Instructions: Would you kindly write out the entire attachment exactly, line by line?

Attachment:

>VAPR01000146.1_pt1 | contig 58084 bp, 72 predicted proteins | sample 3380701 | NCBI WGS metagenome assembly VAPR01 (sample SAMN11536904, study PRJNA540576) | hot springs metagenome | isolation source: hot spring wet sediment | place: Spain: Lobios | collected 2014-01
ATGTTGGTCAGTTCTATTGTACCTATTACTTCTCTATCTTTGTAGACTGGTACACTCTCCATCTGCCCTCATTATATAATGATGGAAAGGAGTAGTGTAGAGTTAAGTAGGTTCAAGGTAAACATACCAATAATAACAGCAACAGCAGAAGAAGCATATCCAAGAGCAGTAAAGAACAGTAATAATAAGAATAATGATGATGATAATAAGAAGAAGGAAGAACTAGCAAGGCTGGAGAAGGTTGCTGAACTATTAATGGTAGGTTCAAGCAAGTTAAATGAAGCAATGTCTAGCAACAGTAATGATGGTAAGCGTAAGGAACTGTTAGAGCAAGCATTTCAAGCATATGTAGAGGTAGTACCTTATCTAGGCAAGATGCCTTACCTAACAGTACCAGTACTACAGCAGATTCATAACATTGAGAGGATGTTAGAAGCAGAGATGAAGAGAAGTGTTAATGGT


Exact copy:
>VAPR01000146.1_pt1 | contig 58084 bp, 72 predicted proteins | sample 3380701 | NCBI WGS metagenome assembly VAPR01 (sample SAMN11536904, study PRJNA540576) | hot springs metagenome | isolation source: hot spring wet sediment | place: Spain: Lobios | collected 2014-01
ATGTTGGTCAGTTCTATTGTACCTATTACTTCTCTATCTTTGTAGACTGGTACACTCTCCATCTGCCCTCATTATATAATGATGGAAAGGAGTAGTGTAGAGTTAAGTAGGTTCAAGGTAAACATACCAATAATAACAGCAACAGCAGAAGAAGCATATCCAAGAGCAGTAAAGAACAGTAATAATAAGAATAATGATGATGATAATAAGAAGAAGGAAGAACTAGCAAGGCTGGAGAAGGTTGCTGAACTATTAATGGTAGGTTCAAGCAAGTTAAATGAAGCAATGTCTAGCAACAGTAATGATGGTAAGCGTAAGGAACTGTTAGAGCAAGCATTTCAAGCATATGTAGAGGTAGTACCTTATCTAGGCAAGATGCCTTACCTAACAGTACCAGTACTACAGCAGATTCATAACATTGAGAGGATGTTAGAAGCAGAGATGAAGAGAAGTGTTAATGGT